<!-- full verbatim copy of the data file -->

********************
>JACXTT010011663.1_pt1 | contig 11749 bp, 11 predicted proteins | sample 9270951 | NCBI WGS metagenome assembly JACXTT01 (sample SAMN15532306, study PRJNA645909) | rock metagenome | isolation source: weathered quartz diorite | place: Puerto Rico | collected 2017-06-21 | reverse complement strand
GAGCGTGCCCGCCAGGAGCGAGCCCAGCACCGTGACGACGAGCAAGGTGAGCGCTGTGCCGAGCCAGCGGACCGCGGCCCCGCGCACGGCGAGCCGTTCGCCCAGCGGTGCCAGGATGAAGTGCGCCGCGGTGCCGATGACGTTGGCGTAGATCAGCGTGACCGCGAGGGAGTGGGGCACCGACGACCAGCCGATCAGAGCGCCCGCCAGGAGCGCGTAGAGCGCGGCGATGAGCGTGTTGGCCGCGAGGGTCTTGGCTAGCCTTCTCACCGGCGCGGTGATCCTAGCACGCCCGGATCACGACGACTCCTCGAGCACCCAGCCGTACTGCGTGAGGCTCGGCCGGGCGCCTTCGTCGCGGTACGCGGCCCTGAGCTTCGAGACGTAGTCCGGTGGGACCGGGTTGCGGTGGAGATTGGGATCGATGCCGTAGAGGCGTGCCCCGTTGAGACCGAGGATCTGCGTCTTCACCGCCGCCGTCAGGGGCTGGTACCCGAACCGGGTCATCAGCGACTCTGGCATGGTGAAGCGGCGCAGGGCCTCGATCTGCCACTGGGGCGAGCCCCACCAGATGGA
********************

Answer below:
>JACXTT010011663.1_pt1 | contig 11749 bp, 11 predicted proteins | sample 9270951 | NCBI WGS metagenome assembly JACXTT01 (sample SAMN15532306, study PRJNA645909) | rock metagenome | isolation source: weathered quartz diorite | place: Puerto Rico | collected 2017-06-21 | reverse complement strand
GAGCGTGCCCGCCAGGAGCGAGCCCAGCACCGTGACGACGAGCAAGGTGAGCGCTGTGCCGAGCCAGCGGACCGCGGCCCCGCGCACGGCGAGCCGTTCGCCCAGCGGTGCCAGGATGAAGTGCGCCGCGGTGCCGATGACGTTGGCGTAGATCAGCGTGACCGCGAGGGAGTGGGGCACCGACGACCAGCCGATCAGAGCGCCCGCCAGGAGCGCGTAGAGCGCGGCGATGAGCGTGTTGGCCGCGAGGGTCTTGGCTAGCCTTCTCACCGGCGCGGTGATCCTAGCACGCCCGGATCACGACGACTCCTCGAGCACCCAGCCGTACTGCGTGAGGCTCGGCCGGGCGCCTTCGTCGCGGTACGCGGCCCTGAGCTTCGAGACGTAGTCCGGTGGGACCGGGTTGCGGTGGAGATTGGGATCGATGCCGTAGAGGCGTGCCCCGTTGAGACCGAGGATCTGCGTCTTCACCGCCGCCGTCAGGGGCTGGTACCCGAACCGGGTCATCAGCGACTCTGGCATGGTGAAGCGGCGCAGGGCCTCGATCTGCCACTGGGGCGAGCCCCACCAGATGGA